In the face of so many unprecedented changes occurring in our lives, our ecosystems and our globe, society is more often expecting scientists to provide information that can help guide communities toward a more sustainable future. This book is our attempt to provide a framework that managers of natural resources can use to design monitoring programs that will benefit future generations by providing the information needed to make informed decisions. In addition we offer tools and approaches that engage individuals in our society in monitoring programs. We firmly believe that people and communities who are empowered in the design and implementation of monitoring programs are more likely to use the information that results from the program, and support it over time.
There are several excellent books on monitoring animal populations, and so what does this book add to the literature? We designed this book to offer a comprehensive overview of the monitoring process, from start to finish. Although there are books that deal with sampling design and the quantitative analysis of population data, there are few that provide practical advice covering the entire evolution of a monitoring plan from incorporating stakeholder input to data collection to data management and analysis to reporting. This book strives to present an overview of this process. We also acknowledge that any such effort tends to reflect the interests and expertise of the authors, and as such, there is a distinct emphasis on monitoring vertebrate populations and upland habitats. Although many of our examples tend to focus on bird populations and forested habitats, we have made an attempt to cover other taxa and habitat types as well, and many of the recommendations and suggestions that we present are applicable to a diversity of monitoring programs.
This book was written to fill a practical need and also to embrace a set of values that we hold dear. We wanted a book that could be used in a classroom because we feel that students in natural resources programs need to know how to design a monitoring program when they enter the workforce. We also realize that many former students now in the workforce did not have that training and may find this book of value to them.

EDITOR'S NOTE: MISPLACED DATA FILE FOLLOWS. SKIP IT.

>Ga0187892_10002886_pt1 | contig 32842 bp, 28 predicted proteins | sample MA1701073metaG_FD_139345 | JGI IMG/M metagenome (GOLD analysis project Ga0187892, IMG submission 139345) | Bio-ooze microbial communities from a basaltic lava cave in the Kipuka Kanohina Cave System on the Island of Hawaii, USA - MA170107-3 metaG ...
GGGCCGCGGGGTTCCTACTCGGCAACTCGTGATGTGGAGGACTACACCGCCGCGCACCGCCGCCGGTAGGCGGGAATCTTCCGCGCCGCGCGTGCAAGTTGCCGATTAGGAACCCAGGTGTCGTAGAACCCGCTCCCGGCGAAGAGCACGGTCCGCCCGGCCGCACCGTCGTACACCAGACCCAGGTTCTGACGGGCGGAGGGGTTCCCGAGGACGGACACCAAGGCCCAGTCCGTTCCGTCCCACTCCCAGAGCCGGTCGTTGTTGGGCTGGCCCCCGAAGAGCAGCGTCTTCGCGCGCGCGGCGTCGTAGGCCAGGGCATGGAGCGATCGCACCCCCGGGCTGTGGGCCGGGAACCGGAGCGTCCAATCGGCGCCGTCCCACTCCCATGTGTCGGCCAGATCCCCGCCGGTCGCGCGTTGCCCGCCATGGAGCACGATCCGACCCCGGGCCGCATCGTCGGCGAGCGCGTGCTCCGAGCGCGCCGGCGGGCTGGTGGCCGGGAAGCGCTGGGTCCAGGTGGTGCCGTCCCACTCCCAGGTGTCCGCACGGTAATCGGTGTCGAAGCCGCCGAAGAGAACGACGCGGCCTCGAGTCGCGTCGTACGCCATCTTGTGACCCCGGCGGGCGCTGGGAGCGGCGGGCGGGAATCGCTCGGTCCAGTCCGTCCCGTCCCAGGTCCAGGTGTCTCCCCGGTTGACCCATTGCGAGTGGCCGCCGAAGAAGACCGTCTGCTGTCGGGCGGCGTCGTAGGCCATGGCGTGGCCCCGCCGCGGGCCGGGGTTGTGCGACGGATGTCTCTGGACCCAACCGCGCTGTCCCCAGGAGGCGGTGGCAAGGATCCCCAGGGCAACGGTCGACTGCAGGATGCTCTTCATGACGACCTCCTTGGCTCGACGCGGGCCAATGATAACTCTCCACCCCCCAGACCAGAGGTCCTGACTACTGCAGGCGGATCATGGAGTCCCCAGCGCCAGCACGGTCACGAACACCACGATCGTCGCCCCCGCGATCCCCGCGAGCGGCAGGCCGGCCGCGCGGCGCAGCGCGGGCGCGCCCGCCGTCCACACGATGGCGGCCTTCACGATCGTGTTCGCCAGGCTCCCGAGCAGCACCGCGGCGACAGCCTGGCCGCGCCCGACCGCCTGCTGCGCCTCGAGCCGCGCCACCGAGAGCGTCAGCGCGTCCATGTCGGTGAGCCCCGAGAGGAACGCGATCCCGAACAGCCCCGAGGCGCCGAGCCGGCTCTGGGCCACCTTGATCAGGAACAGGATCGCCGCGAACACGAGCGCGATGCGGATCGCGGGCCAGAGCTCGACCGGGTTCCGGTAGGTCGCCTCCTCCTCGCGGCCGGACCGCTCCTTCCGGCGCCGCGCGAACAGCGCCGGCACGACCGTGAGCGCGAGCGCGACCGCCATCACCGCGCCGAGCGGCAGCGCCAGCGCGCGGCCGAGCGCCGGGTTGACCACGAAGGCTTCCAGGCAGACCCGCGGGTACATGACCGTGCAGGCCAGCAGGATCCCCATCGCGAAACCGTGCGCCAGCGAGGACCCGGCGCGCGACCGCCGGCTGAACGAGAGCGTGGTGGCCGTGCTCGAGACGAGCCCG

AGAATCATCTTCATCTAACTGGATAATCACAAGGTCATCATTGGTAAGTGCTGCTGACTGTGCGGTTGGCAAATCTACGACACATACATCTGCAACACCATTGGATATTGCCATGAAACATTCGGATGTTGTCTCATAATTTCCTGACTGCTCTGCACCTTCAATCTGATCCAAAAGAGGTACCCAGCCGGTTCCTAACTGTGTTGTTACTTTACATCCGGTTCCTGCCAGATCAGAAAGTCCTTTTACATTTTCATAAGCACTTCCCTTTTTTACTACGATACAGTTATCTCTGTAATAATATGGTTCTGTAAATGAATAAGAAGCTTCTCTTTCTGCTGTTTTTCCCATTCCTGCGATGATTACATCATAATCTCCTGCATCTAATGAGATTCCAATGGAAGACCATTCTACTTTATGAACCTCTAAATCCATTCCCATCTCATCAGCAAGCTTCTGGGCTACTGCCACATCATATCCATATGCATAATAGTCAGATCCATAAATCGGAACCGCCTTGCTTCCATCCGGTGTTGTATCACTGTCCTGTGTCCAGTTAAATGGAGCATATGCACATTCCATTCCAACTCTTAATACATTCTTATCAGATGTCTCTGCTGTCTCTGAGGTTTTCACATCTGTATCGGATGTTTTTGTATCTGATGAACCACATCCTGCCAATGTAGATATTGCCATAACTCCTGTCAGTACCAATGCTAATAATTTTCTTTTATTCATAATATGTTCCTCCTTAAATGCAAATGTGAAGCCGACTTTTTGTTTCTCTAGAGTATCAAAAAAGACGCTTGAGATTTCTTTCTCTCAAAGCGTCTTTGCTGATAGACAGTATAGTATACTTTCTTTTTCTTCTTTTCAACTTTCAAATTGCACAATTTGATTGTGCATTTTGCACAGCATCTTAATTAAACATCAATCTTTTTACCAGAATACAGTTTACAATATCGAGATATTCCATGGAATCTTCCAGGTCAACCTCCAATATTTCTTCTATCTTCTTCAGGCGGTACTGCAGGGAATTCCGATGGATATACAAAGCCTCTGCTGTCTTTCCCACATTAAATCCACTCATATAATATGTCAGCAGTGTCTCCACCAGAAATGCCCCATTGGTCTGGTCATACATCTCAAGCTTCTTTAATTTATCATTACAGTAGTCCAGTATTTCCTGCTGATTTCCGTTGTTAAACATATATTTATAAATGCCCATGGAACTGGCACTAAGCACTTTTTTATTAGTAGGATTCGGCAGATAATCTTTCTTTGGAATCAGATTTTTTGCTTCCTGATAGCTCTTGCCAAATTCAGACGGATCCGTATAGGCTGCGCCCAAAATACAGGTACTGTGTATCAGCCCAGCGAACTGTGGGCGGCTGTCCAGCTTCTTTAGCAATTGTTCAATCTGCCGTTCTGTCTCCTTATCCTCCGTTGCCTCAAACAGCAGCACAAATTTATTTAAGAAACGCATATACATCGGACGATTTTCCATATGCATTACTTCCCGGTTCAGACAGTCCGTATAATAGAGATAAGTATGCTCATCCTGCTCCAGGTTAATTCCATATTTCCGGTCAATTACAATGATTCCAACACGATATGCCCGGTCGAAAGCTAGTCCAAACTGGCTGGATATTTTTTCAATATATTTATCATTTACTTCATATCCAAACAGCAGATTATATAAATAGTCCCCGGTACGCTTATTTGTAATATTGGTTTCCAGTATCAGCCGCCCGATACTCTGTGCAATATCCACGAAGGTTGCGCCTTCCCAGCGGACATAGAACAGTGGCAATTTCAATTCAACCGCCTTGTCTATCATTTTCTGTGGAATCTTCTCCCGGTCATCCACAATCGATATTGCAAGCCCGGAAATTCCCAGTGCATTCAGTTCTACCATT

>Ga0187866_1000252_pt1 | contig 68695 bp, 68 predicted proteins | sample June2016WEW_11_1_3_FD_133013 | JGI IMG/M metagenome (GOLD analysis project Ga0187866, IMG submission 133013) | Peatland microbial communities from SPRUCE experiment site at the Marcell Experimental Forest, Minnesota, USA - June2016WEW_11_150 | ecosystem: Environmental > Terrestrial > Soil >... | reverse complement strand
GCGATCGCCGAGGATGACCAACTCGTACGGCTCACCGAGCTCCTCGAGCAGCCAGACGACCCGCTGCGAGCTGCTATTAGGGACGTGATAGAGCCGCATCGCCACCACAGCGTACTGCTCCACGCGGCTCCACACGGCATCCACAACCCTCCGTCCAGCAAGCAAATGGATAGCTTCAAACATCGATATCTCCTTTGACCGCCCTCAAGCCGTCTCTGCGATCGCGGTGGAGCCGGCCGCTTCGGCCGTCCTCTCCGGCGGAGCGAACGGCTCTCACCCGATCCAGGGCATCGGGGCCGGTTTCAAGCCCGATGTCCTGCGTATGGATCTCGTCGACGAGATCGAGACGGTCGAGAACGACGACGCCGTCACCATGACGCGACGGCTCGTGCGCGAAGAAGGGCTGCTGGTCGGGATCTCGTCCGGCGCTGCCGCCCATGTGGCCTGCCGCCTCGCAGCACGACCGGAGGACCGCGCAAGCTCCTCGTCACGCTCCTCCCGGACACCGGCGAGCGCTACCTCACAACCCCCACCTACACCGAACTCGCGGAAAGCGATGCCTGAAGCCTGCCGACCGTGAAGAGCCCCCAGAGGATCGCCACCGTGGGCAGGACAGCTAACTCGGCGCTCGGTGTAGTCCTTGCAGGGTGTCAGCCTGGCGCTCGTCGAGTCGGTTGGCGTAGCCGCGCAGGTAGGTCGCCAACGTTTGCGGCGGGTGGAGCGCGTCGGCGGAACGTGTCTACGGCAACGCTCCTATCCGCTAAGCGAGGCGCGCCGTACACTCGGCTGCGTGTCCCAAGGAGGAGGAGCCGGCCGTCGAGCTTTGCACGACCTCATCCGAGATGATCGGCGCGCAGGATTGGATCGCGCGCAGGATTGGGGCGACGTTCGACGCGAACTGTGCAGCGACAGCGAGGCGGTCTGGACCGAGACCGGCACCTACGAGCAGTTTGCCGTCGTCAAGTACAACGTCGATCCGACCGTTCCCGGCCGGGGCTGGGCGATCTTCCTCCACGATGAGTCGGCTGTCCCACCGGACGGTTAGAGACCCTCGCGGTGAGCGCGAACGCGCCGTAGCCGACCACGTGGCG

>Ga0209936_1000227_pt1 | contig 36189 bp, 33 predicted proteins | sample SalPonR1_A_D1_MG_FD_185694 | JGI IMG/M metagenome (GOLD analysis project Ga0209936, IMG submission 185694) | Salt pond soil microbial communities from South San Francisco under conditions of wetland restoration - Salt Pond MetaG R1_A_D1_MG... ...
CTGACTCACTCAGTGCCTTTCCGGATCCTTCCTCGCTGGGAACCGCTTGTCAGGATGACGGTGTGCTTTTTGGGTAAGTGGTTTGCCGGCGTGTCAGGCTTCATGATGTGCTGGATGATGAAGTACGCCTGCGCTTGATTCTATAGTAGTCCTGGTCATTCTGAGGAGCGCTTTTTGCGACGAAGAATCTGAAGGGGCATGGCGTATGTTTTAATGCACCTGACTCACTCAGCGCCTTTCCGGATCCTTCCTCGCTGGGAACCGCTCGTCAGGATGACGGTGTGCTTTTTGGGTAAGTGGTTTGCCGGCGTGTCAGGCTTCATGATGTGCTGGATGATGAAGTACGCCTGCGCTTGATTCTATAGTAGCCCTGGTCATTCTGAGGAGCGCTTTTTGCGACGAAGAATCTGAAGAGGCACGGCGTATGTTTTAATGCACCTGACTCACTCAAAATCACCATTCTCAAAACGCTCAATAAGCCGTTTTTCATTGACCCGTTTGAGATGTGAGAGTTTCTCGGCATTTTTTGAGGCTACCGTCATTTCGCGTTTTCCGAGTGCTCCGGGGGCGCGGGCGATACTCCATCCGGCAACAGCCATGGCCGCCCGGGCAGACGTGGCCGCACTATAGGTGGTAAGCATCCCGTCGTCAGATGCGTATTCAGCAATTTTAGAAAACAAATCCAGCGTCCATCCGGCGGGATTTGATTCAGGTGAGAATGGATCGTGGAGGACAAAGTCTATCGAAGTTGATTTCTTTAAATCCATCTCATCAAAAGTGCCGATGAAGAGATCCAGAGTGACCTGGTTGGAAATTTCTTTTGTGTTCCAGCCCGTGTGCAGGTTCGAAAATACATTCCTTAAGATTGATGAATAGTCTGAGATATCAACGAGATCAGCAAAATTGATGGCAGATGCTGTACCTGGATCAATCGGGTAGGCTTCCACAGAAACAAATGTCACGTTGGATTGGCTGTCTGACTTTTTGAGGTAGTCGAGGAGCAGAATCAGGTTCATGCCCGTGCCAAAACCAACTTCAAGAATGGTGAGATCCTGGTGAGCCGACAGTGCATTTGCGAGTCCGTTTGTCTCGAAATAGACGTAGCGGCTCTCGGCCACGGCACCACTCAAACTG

The values that we hold are for a world in which biodiversity is allowed to be maintained, to evolve, to adapt, and to flourish in the face of such uncertainties as climate change, invasive species proliferation, land use expansion and population growth. These are huge challenges and the information needed to address them must not only be reliable but also available to all affected parties involved in decision making processes. The stakes, at least to us, are high. The loss of biodiversity robs future generations of opportunities to experience as rich a diversity of life as the world is capable of offering them. Through the proper monitoring and management of our natural resources we would hope that a foundation is laid for this generation to do the same for the ones that follow.
Many people contributed to the material in this book. The impetus for writing this book came from an early effort proposed by Lowell Suring, Richard Holthausen, and Christina Hargis; they and Juraj Halaj made many contributions to an early monitoring protocol development guide that was the basis for this book. Reviewers of individual chapters made excellent suggestions: Todd Fuller, Brett Butler, Marty Roberts, David Barton Bray, Daniel Kramer, Daniel Fink, Wesley M. Hochachka, James P. Gibbs, and as well as the students in a graduate level course at the University of Massachusetts who provided excellent feedback on early drafts of the chapters: Dennis Babaasa, Laurel Carpenter, Paul Ekness, Jennifer Fill, Michelle Labbe, Rachel Levine, Maili Page, Theresa Portante, Jennifer Strules, and Rebecca Weaver.
Photos were generously provided by Cheron Ferland, Laura Navarrette, Nancy McGarigal, Mike Jones, Katharine Perry, and Laura Erickson (www.lauraerickson.com/), as well as federal agencies including U.S. Geological Survey, U.S. Forest Service, National Park Service, and U.S. Fish and Wildlife Service. Numerous publishers and journals generously allowed us to use previously published figures and text, and they are cited herein.
The College of Natural Resources and the Environment at the University of Massachusetts allowed the senior author the opportunity to continue working on this book while covering administrative duties. Randy Brehm from Taylor & Francis publishers provided outstanding editorial support and assistance throughout the project.
Finally, we thank our families and the friends who have supported us through this project, all our many other projects, and the various trials and tribulations of life that led us to this place and time in our lives. B. McComb is thankful for all of the support expressed by Kevin, Michael and Gina throughout many years of projects and life challenges. B. Zuckerberg is eternally grateful for the support of his wife, Frieda, and two daughters, Isabel and Leila, for their unwavering support and patience, and for the confidence and guidance of his parents, Richard and Joan. Thank you all for your encouragement and good humor throughout the years.